'Bob Levey speaking."
"Is this the author of Bob Levey's Washington?"
"The perpetrator might be more like it. Yes, sir, it's Levey himself. None other than. The genuine article. What can I do for you?"
"Bob, I read your column every day. Now, I hope you won't take this the wrong way, but I also read the personals columns every day."
"How could I take that the wrong way, sir? If you didn't read the ads, I'd be doing something else for a living."
"I'm not talking about in The Post. I mean those ads the people put in when they want a girl friend or a boy friend."
"Oh, you mean the ones which say, 'Single White Male in search of Single White Female. Object, spinetingling love forever.' That sort of thing?"
"Yes, exactly. Do those ads work, Bob?"
"I don't know from experience, sir. But I have a few friends who have tried them. The ads work in the sense that you get responses, that's for sure. But sometimes you don't like what you get."
"What do you mean?"
"I mean that some of the people who answer those ads are not exactly God's gift to the opposite sex, if you know what I mean. If they were, they wouldn't be answering ads."
"Yeah, but once in a while the ads work, don't they?"
"Sir, you sound like a man who has just spent $25 on one of these and is still waiting for the phone to ring."
"How did you know?"
"Put it this way. In my job, you learn to read voices."
"Well, you read mine just right, Bob. Man, what am I going to do? That was $25 I really couldn't afford. It was three weeks ago, and I haven't had a single call. Not one! I've sat by the phone every night, like some schoolgirl, and nothing. I don't understand it."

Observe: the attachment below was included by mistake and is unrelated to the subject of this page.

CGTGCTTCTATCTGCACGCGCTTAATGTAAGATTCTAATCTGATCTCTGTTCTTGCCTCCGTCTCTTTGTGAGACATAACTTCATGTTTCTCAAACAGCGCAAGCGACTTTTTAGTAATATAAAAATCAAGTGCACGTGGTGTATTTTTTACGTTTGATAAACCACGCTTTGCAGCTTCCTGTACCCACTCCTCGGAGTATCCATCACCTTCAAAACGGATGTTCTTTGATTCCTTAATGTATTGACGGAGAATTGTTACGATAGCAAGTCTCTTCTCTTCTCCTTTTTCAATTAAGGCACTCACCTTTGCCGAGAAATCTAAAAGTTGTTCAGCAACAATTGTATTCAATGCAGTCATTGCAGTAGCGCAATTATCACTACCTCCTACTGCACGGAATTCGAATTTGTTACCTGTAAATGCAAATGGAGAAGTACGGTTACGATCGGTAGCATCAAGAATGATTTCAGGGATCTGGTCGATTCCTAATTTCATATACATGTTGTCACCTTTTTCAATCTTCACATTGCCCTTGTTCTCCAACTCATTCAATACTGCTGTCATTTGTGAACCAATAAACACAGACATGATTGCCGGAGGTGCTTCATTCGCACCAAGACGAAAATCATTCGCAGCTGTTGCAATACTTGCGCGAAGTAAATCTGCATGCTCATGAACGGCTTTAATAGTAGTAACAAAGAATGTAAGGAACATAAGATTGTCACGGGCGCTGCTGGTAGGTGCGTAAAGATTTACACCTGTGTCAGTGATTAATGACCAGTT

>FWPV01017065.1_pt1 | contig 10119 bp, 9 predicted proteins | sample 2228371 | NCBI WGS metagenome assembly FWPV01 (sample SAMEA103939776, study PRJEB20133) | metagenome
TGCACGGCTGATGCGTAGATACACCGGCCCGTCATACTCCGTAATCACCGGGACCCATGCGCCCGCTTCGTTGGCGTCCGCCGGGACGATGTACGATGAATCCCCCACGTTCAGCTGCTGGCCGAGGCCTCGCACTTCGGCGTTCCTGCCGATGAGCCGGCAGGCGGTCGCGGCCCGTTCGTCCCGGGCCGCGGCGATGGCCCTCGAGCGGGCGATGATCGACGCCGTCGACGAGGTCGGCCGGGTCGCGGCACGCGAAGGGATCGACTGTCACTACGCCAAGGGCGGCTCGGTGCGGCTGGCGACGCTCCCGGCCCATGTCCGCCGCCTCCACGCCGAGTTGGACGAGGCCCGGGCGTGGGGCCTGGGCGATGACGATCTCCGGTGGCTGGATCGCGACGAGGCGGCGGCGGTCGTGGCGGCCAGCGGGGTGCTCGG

"How did the ad read, sir?"
"I remember it by heart. It said, in big capitals, 'ARE YOU LOOKING FOR THAT CERTAIN SOMEONE?' Then it said, 'Single White Male, 35, seeks relationship with Single White Female. Call . . . .' And then I put my phone number."
"Sir, I don't know the first thing about advertising. But that ad tells me nothing about you except your age. And even that isn't too remarkable. If you're 35, you must have been born in the middle of the greatest wave of babies ever to hit America. That hardly sets you apart."
"But don't you think that top line was a grabber?"
"Not really. I'd much rather know what you mean by 'certain someone.' Is it marriage you're after? Then I'd make it, 'ARE YOU LOOKING FOR SOMEONE TO BE THERE, FOR RICHER OR POORER?' Or maybe you're after a wild weekend in a hot tub. Then I'd make it, 'ARE YOU LOOKING FOR THAT SENSUOUS SOMEONE?' As an old city editor of mine used to say, sir, words mean what they mean. If you want to mean a certain something, you'd better spell it out."
"OK, Bob, that's good advice. Now I need some more. Do you think I ought to put the ad in again?"
"I have no way of answering that, sir. But I think that silent phone of yours is trying to tell you something."
"You mean I should rewrite the ad?"
"Now who's reading a voice?"
"Hey, I feel better already. Got any ideas?"
"I need to know a little more about you. Height, weight, interests, that kind of thing."
"Well, I'm 5-feet-8, and I weigh 200. I live with my parents in Glen Burnie. I like military magazines and comic books. I'd love to get married some day. And, oh, yeah, I watch 'Dallas' on TV."
"Never even had a date, Bob. I work at the IRS, and one of the fellows I work with said I should try the ads. He said it never fails. I don't have the nerve to tell him that failing is all it's done."
"Sir, this is much against my better judgment, but I'm going to try to help you. Got a pencil?"
"Take this down. 'SWM, 35, Northern Marylander, never been down aisle, on stocky side but lovable, interests range from defense issues to Sunbelt. Desires relationship -- possibly permanent -- with right woman. Could you be she?' "
"Bob, that's great!"
"Let's reserve that word for Muhammad Ali and Mozart, if you don't mind, sir. In the meantime, I hope this helps."
"I hope so, too, Bob. One more question, if I can take another 30 seconds of your time."
"Why don't you ever run any of these ads in your column? Your readers would love it."
"These ads cost more than a dollar a word, right? Well, the day they pay me more than a dollar a word, I'll be glad to."
"Fair enough. Wish me luck, OK?"
"Luck. And get ready to hear that phone ring."